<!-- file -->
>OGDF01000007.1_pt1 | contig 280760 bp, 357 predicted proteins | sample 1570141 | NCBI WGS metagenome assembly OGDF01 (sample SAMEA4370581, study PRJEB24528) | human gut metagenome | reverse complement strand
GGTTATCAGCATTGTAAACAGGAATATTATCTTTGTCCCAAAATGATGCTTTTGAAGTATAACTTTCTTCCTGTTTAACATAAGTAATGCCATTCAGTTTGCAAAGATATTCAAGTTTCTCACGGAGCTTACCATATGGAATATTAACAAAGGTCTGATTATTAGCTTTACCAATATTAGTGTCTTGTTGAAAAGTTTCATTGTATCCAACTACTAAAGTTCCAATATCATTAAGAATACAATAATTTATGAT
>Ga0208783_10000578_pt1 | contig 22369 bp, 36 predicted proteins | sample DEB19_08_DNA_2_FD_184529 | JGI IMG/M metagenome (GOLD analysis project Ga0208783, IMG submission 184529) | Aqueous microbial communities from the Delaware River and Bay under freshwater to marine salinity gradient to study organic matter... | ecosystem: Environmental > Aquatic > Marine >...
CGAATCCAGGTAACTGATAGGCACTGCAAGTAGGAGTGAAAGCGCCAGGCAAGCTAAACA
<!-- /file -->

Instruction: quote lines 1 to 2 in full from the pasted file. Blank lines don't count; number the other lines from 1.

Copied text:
>OGDF01000007.1_pt1 | contig 280760 bp, 357 predicted proteins | sample 1570141 | NCBI WGS metagenome assembly OGDF01 (sample SAMEA4370581, study PRJEB24528) | human gut metagenome | reverse complement strand
GGTTATCAGCATTGTAAACAGGAATATTATCTTTGTCCCAAAATGATGCTTTTGAAGTATAACTTTCTTCCTGTTTAACATAAGTAATGCCATTCAGTTTGCAAAGATATTCAAGTTTCTCACGGAGCTTACCATATGGAATATTAACAAAGGTCTGATTATTAGCTTTACCAATATTAGTGTCTTGTTGAAAAGTTTCATTGTATCCAACTACTAAAGTTCCAATATCATTAAGAATACAATAATTTATGAT